3. Strut your stuff. Breitbarth notes that a LinkedIn company page is another way to showcase your products and services, and send messages, also known as status updates, to “followers” who have granted permission to send them news on products, services, events, or special offers. 

A full description of your products or services, or a category of them, with videos and links back to your website is an opportunity to proactively show your company’s capabilities. “Most companies are trying to get social media tools to work in a very linkage sort of way with their website, so it’s really good for that,” Breitbarth says.

Better yet, that showcase can be a global one. Ken Wasylik of E.M. Wasylik Associates is in the formative stages of developing his LinkedIn strategy, but he’s already used the technology to expand into new territories. When your company develops international business for both U.S. and foreign clients, you understand the importance of geographic reach. 

“The social network is great because your page is immediately global, so I’ve been getting invites from every part of the world,” he says. “They are trying to connect with me, and for more corporate and business reasons, rather than personal.”

4. Demonstrate expertise. Content marketing through articles, blogs, videos, photo albums, and information graphics is an ideal way to use your company page. By demonstrating your expertise on industry topics, and linking the content back to your website, you provide value to followers, build your brand, and set the stage for an eventual sale.

This is especially true if the content is presented in digestible chunks — around 500 words or so. “Content marketing is good for pulling people in as opposed to general marketing and advertising, where you are pushing content to them,” Lee explained. “In this case, you are providing materials that are either informative and educational, entertaining, or engaging.”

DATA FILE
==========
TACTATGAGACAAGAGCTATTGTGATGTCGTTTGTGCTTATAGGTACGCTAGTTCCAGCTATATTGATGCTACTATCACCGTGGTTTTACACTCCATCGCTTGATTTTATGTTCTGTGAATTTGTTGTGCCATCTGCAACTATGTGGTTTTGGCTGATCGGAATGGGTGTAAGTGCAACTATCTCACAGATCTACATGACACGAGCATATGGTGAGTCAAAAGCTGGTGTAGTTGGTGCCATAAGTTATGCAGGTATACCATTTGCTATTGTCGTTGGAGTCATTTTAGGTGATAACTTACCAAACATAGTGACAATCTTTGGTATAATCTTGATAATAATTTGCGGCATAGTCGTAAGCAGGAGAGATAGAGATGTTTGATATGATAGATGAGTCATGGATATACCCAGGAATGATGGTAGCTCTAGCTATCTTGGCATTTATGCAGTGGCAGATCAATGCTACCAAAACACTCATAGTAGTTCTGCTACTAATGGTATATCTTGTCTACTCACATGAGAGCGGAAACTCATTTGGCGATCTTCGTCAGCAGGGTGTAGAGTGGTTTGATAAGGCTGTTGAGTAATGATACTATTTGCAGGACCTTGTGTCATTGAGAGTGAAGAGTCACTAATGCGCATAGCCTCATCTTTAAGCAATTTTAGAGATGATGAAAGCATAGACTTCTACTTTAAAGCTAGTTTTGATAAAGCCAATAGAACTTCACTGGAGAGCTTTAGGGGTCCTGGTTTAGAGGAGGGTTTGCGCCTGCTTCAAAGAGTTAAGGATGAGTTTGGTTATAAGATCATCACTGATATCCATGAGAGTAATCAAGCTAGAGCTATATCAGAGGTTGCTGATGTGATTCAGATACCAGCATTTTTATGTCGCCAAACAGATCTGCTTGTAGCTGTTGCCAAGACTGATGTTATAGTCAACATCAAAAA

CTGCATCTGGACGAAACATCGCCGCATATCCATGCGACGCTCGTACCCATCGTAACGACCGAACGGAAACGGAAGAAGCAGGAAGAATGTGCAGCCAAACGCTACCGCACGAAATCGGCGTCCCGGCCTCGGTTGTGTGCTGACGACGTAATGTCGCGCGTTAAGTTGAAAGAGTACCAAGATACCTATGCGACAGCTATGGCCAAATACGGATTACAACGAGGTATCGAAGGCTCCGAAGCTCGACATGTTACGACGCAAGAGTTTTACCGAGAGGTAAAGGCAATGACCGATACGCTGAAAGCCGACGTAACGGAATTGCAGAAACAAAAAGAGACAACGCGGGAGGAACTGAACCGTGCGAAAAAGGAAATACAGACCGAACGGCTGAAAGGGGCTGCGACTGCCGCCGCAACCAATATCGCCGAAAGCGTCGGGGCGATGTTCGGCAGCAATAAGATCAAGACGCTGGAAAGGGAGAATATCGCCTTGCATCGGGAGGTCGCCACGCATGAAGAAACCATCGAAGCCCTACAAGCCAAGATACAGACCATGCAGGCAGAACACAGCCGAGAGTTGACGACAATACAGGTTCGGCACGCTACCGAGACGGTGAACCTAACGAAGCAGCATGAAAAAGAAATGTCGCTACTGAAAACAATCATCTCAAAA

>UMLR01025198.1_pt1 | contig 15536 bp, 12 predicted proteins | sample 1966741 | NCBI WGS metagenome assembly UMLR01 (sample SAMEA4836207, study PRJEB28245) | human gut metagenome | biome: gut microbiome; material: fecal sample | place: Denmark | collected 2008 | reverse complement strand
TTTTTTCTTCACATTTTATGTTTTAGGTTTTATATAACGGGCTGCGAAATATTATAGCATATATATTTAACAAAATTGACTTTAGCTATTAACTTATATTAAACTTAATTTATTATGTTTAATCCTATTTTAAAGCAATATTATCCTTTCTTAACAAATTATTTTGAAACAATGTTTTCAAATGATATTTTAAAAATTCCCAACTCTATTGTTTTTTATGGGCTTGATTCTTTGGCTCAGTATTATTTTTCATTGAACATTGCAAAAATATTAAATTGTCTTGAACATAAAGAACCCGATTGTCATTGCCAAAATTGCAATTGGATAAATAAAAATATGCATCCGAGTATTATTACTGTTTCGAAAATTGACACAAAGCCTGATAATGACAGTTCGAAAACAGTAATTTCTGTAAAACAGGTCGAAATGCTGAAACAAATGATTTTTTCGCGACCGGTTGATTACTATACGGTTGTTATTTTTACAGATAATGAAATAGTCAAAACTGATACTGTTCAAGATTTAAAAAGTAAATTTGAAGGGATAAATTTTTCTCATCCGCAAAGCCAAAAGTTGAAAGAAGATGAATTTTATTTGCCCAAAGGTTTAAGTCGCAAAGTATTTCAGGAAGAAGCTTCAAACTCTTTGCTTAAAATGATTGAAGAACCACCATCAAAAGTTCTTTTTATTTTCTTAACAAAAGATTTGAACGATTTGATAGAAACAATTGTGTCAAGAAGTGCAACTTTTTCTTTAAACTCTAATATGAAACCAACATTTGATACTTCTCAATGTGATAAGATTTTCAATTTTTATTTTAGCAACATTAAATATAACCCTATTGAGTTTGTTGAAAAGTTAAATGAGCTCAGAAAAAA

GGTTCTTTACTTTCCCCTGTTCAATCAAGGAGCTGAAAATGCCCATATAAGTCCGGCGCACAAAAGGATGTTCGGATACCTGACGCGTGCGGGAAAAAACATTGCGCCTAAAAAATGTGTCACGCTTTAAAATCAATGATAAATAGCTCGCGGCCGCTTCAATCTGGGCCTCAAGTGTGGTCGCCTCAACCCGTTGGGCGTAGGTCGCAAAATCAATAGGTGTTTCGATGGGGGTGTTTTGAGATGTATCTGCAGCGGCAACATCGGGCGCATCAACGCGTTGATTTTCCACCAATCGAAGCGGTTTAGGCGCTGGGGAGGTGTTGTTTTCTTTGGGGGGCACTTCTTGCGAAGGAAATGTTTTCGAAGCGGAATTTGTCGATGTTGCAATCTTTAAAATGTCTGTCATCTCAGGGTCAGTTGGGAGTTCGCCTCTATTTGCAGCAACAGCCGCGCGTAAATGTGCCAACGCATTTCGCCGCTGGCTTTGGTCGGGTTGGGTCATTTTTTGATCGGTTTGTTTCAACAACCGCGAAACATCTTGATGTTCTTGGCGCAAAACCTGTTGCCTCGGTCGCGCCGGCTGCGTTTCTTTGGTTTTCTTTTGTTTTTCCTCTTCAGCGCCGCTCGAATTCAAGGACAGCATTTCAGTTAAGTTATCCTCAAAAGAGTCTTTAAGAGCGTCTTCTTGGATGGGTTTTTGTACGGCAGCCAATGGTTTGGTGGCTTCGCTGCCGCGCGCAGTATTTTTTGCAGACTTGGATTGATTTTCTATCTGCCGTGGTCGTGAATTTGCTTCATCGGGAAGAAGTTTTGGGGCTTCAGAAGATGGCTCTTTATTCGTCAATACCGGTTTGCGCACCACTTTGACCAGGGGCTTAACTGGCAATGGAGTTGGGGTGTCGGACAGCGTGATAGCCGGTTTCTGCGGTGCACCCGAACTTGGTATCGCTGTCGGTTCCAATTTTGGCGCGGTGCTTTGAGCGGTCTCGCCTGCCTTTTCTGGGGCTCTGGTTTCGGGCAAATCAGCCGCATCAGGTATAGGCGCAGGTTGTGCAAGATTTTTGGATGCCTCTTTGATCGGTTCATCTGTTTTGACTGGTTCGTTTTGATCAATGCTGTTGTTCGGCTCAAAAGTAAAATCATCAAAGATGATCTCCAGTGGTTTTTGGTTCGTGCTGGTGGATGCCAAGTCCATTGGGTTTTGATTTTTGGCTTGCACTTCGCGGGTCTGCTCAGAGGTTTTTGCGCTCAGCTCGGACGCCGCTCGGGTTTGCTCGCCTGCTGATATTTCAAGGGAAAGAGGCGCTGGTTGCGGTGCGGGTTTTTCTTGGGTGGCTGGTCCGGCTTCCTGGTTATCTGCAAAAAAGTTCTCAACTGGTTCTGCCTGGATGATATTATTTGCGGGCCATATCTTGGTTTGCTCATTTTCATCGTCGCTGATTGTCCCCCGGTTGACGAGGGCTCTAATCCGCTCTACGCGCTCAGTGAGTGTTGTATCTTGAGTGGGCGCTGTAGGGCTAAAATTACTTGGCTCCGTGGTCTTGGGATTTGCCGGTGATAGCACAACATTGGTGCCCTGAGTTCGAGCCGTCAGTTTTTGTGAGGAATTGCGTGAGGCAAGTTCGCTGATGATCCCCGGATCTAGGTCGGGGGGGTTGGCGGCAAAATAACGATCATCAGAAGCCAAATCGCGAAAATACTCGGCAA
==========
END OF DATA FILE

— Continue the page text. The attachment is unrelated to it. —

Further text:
While leading conversations, content marketing also aids search engine optimization and helps attract prospective customers and retain existing ones. “When I look at Xerox, Cisco, and other large businesses that have a B-2-B audience, this is a great place for them to be from a target-audience standpoint,” says Dana Arnold, PR and social media director for Hiebing. “They should be showcasing their thought leadership, and they should be doing all those things to connect with their actual target audience.”

5. Ditch the sales pitch. You don’t want to overdo the sales pitches on your company page. Too much selling, and not enough value, is a good way to ensure your company page will be ignored, especially in the business-to-business space. This is precisely why content marketing (see above) has evolved into an effective business strategy; ideally, it will lead to a sale, just not overtly.

“You should really never sell on social media,” Yerges counsels. “You want to be helpful. You want to help make introductions to people. You want to share information. As people want to engage with you, the goal is to drive traffic back to your website, and that’s where you start the sales process.”